Sustainable climate transition of the Dutch industry

Published on 15 April 2021

The Dutch Parliament passed a new Climate Act in May 2019, which mandates the Netherlands to reduce domestic greenhouse gas emissions by 49% in 2030 compared to 1990 levels, and by 95% in 2050. The National Climate Agreement, adopted in June 2019, translates this national target into sectoral objectives for 2030. In order to accelerate and support the decarbonisation of the industry, the Dutch government is planning to introduce new policy instruments by the end of 2020, including a carbon levy and enhanced subsidy programmes such as the Sustainable Energy Transition Incentive Scheme (SDE++).

In this context, the Ministry of Economic Affairs and Climate Policy will benefit from the support of the OECD who performed between 2020 and 2021 an evaluation of the consistency, cost-efficiency and comprehensiveness of the toolbox of instruments in place in the Netherlands to reach the long-term decarbonisation objectives. The overall evaluation process of the OECD can be broken down into four key components (see below). Berenschot (and its partners) contributed to the study of the OECD by producing background research reports for task 1 and task 4 (in bold).

  1. Formulating a zero emissions scenario and roadmap for selected industry sectors towards 2050.
  2. Assess economic mechanisms through which the cost of the transition (e.g. investment + cost of energy and feedstock) feeds back into the competitiveness of the Dutch and foreign industries and affects sector’ market shares;
  3. Assessment of the impact of several policy instruments in the Netherlands and the rest of the World (including environmental subsidies, carbon levy, ETS and targeted innovation subsidies)
  4. Assessment of consistency and comparison of ‘the reference 2050 scenario’ results with existing scenarios for 2030 and 2050, with a specific focus on four industry sectors.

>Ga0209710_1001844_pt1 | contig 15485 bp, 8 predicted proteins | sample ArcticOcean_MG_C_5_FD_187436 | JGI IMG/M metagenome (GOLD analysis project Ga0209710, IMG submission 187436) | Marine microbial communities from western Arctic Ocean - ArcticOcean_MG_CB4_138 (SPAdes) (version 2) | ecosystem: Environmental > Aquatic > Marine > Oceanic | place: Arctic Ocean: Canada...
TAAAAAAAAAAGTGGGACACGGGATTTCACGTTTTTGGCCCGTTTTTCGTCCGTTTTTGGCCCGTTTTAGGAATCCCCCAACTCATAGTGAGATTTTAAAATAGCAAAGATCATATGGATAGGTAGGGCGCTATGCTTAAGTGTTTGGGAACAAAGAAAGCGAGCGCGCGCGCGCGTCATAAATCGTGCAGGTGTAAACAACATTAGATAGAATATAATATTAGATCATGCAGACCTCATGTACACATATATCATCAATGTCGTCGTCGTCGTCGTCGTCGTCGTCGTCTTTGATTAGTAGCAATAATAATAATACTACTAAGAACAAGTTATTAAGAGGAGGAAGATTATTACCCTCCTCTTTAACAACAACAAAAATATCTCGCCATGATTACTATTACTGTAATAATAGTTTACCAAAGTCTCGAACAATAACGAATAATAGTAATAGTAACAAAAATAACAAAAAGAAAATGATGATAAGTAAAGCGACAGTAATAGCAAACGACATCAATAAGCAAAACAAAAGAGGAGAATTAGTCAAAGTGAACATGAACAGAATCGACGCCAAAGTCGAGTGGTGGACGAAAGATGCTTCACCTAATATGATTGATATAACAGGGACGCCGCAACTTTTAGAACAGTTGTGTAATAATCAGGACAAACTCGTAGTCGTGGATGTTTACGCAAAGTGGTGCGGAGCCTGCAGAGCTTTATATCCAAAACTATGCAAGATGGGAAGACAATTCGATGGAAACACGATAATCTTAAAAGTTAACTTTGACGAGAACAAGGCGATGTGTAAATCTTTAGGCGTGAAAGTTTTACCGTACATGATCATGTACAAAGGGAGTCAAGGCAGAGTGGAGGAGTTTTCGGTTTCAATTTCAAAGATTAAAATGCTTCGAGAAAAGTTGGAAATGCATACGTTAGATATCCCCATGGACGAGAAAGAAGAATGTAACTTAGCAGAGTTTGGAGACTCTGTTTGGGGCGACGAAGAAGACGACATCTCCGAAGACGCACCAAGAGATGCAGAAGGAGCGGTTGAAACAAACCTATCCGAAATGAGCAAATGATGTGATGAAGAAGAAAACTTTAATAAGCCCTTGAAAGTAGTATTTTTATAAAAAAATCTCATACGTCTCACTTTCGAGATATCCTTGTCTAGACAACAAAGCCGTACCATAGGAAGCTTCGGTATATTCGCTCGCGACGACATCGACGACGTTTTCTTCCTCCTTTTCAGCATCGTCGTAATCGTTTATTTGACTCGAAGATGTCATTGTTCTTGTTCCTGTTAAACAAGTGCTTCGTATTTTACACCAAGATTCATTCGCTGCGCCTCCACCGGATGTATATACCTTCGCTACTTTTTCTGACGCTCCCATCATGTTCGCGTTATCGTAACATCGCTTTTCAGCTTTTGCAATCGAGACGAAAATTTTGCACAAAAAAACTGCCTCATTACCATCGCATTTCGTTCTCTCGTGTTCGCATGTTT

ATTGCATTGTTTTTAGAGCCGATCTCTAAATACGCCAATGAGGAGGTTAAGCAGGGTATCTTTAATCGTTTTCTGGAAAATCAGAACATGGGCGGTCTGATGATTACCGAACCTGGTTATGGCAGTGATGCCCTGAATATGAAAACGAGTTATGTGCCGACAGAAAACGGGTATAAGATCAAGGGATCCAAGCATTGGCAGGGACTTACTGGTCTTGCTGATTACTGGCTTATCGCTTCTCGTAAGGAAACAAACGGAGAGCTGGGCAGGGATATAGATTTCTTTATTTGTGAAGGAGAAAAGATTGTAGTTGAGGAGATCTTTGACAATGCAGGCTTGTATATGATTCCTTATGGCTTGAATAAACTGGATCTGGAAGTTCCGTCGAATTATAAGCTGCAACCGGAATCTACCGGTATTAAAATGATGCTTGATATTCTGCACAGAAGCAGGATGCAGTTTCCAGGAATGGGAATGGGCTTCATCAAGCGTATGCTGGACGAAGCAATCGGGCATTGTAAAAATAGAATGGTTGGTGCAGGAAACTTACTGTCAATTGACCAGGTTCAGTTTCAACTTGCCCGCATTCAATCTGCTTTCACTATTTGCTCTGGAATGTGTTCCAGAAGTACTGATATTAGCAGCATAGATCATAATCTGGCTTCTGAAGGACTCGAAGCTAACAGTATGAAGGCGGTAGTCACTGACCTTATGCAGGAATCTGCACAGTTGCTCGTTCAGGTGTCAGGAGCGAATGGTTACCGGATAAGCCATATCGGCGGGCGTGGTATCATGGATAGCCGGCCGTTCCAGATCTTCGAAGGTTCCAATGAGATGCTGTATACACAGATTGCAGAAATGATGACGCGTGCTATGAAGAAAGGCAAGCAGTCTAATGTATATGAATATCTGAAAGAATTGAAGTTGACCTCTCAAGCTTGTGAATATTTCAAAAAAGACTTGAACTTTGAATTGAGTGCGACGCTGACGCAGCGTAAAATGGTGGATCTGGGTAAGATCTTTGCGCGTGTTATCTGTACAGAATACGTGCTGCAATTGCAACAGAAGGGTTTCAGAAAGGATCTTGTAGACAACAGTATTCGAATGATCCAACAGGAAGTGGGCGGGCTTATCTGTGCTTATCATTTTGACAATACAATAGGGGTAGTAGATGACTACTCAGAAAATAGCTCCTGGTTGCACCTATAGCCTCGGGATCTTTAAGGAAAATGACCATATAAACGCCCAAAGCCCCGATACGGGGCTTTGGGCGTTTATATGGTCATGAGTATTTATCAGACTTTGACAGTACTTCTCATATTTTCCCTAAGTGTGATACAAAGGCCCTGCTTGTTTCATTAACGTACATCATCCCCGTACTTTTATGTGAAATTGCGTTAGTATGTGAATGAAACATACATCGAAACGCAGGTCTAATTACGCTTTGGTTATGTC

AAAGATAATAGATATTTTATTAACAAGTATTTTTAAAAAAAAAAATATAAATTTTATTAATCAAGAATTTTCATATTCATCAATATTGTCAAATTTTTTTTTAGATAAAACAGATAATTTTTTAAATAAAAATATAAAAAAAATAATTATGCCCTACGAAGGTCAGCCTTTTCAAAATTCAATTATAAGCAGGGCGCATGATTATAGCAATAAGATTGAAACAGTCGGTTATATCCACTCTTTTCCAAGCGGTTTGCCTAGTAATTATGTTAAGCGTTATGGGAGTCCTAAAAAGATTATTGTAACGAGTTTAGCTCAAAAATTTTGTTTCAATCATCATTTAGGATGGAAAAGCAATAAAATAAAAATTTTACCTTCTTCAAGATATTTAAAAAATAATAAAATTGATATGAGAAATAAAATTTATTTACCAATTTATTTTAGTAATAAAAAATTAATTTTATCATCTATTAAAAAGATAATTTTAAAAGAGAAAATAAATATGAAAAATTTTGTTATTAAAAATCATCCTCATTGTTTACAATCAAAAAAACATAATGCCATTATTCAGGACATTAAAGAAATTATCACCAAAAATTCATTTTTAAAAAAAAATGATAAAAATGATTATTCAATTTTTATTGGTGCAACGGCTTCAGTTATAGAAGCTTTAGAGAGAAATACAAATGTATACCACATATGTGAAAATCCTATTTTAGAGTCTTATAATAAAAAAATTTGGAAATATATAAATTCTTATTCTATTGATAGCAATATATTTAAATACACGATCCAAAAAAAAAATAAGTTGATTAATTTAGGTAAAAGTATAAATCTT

The first part of the project (task 1) resulted in a decarbonisation scenario with a 2050 horizon (thereafter “the OECD-reference scenario”) focusing on the 4 main emitting industries of the manufacturing sector: chemical industry, metallurgy, refineries and the food processing industry. The OECD reference scenario was modelled using the Energy Transition Model (ETM).

The fourth part of the project (task 4) – performed by Berenschot and E3-Modelling - includes three different assessments: (1A) assessment of mid-term consistency, between different 2030 scenarios for the Netherlands and the 2050 reference scenario, (1B) assessment of long-term consistency, between different 2050 scenarios for the Netherlands and the OECD reference scenario and (2) assessment of European/global consistency, between different European and global scenarios for 2050 and the reference scenario.

Overall we conclude that analysed Dutch industry transition scenarios for 2030 differ mostly in terms of electrification and are more or less in line with the 2050 OECD reference scenario and do not seem to pose a lock-in for the long-term. However, (longterm) consistency for industry scenarios for 2050 do differ significantly regarding biomass usage, CCS, hydrogen, total industrial energy demand and electrification. When comparing national industry scenarios to international scenarios, comparison is difficult because of the different boundary conditions. However, there are some common features between the different studies.

The below figure shows total net energy consumption of the industry of all scenarios, and provides a key insight from both of the supporting studies. In this figure the OECD reference scenario, KIVI, and two of the TNO scenario’s for 2050 are compared.

Based on below – and other figures in the report – we draw the following conclusions:

  • Scenario narratives have a profound impact on the resulting energy mix in the industry
  • Energy mixes are comparable in 2030, but diverge in 2050
  • High industrial consumption of biomass potentially problematic
  • OECD seems to be taking the middle ground regarding industrial energy demand
  • Installed capacities for electricity generation comparable in 2030 but diverge in 2050.
  • Aligning scenario model output(s) improves comparability and policy development


Findings above and other insights provided input for the final evaluation report that was prepared by the OECD. The final OECD industry transition evaluation report can accessed here.

Joachim Schellekens_klein

Joachim Schellekens
Senior consultant


Rutger Bianchi_klein

Rutger Bianchi
Senior consultant


Bert den Ouden_klein

Bert den Ouden
Associated consultant